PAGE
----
Letters to the Editor

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Editor:

In response to (“AUSD Might Put $180 Million Bond before Voters” May 22,), recently I met a college student at Cal State Hayward who was born and raised in Oakland.  However, she did her entire public schooling in Alameda, including Frank Otis Elementary School, an Alameda charter school since closed, and then Encinal High School.

I had heard that this is fairly common. She said that Encinal High School openly does this, permits children from Oakland to go to Encinal High School.

So, is it a good idea for Alameda homeowners to have their property taxes continually increased to pay for public schools that are educating children that live in cities outside of Alameda?

Kevin Barrett

In science, there is no such thing as “settled” science (“We Must Act Now on Climate Change,” May 15). The whole scientific process calls for the constant re-examination and testing of theory to produce better science, not to conclude it or establish “facts.” 

When you have any theory that relies on finding evidence to support the theory, but ignores evidence contrary to the theory, it is not science. 

If global warming was fact, scientists would not have to fabricate data, conceal contradictory data and conspire with one another to promote their agenda. 

No one is arguing that we shouldn’t strive to limit pollution as a society, but when you use flawed theories and scare tactics, you take credibility away from what could be a credible effort. Improve the environment through education, not scare tactics.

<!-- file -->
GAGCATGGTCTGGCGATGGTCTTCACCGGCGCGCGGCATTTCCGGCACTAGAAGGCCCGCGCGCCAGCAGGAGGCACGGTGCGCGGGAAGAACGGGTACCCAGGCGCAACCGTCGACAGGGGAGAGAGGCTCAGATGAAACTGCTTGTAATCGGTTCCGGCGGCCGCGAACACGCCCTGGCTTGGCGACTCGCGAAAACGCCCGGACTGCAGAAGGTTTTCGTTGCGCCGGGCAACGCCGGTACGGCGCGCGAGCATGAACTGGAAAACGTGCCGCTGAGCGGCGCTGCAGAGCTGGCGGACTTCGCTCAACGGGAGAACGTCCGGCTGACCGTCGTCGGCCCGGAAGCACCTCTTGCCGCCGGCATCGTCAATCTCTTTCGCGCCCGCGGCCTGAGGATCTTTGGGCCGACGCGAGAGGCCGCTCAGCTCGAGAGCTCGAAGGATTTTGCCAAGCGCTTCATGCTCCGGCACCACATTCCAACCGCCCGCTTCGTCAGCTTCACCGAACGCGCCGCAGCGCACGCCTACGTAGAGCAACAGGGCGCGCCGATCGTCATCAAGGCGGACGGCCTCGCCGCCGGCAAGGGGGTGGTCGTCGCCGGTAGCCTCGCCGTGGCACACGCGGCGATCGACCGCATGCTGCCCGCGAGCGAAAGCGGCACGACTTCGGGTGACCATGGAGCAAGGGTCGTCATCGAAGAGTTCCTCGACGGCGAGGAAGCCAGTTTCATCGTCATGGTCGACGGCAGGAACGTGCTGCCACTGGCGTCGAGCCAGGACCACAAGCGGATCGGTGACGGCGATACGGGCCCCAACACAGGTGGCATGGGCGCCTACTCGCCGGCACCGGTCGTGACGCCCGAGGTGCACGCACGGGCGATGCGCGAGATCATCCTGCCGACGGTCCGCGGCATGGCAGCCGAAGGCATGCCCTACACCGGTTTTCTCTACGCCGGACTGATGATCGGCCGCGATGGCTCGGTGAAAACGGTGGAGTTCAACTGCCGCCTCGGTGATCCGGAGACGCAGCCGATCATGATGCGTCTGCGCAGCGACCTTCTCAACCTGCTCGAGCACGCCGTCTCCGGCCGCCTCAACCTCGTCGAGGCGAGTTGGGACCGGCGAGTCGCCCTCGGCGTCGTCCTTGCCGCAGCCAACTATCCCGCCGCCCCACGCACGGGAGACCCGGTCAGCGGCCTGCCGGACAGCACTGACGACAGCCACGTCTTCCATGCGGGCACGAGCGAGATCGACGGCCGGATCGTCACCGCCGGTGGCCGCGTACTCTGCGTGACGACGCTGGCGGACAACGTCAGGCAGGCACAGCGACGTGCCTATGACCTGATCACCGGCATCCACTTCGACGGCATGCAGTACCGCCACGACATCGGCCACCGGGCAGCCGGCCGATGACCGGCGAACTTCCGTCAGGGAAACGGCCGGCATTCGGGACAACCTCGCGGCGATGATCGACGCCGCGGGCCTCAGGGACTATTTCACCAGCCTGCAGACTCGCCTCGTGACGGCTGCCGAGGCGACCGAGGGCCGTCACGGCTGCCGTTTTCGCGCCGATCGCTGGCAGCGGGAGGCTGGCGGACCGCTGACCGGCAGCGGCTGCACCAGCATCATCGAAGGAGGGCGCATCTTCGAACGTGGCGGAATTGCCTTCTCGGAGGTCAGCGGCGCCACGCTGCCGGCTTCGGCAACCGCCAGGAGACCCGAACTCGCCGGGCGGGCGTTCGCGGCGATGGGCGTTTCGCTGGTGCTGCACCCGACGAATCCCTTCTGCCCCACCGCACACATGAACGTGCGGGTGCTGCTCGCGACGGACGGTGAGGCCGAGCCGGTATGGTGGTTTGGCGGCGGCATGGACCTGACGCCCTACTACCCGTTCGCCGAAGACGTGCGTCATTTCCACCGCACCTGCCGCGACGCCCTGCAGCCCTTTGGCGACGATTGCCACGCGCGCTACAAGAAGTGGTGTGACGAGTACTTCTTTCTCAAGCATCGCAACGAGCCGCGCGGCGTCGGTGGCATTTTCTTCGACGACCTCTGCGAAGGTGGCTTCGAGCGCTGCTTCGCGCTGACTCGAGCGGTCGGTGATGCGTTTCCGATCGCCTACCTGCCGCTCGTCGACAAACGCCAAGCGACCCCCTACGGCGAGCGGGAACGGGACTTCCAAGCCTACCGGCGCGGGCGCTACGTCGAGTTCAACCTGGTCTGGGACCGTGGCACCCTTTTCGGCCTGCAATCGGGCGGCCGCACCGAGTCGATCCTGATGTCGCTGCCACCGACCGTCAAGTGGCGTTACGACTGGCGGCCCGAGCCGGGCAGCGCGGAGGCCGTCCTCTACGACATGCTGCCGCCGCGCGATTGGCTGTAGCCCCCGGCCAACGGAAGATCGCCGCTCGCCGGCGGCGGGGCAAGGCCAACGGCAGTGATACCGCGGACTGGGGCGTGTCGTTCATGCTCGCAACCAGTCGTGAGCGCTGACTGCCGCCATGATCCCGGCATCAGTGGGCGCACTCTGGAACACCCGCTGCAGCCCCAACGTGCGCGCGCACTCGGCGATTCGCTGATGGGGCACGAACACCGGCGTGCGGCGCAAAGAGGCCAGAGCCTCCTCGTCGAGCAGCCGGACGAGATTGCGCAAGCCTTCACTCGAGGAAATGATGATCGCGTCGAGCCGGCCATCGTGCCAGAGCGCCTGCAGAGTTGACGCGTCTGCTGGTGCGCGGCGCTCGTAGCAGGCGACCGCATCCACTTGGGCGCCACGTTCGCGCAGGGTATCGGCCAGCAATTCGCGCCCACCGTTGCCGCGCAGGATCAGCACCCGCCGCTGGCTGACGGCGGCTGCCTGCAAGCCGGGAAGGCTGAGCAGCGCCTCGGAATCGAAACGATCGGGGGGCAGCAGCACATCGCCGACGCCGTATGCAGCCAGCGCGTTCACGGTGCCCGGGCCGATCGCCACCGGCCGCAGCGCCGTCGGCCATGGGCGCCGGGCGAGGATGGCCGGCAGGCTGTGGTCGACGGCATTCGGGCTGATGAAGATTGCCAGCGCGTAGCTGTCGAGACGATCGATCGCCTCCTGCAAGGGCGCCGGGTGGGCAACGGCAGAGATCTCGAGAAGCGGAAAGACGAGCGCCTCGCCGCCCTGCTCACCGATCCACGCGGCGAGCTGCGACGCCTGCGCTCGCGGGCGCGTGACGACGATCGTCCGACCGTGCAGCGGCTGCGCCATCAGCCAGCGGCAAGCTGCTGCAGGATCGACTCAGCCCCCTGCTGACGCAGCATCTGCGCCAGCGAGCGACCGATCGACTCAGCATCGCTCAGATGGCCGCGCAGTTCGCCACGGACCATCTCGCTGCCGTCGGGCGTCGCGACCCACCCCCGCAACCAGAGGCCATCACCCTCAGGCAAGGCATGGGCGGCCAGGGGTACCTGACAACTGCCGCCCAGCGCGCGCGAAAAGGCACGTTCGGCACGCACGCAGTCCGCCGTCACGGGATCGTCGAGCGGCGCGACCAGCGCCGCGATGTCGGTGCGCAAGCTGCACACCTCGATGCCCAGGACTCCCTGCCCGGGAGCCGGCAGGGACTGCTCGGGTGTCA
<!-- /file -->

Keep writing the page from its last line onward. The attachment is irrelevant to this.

The only “fact” that I see in this ongoing discussion is that global warming theorists are getting frustrated that they can’t convince others to follow their agenda.

 

Martin Long

Editor:
I am very concerned about our community’s environment. 

Have you ever noticed that there are no compost or recycling bins on Park Street? Maybe, if there were bins on Park Street, we would not see recyclable things in trash bins. 

Imagine you have a banana peel that you want to compost and you’re walking along Park Street. The closest bin to you is a trash bin — in fact, it is the only bin. If there were recycling and compost bins on Park Street, fewer people would be making our global warming situation worse, because they would have the option to sort and place the trash correctly.

People may disagree that it is a good idea to put compost and recycling bins on Park Street because it costs too much money. After about a thousand years, the money will not matter, but the greenhouse gases taking over our earth will. I’m sure we can get Alameda County Industries to pick up the extra bins, even if it does require more effort. 

Having compost and recycling bins on Park Street would help our community a lot, and make us more eco-friendly.

 

Elizabeth Walker

The Alameda Sun received the following letter from fifth-grade students at Edison Elementary School (Edison). For more, see last week’s edition.

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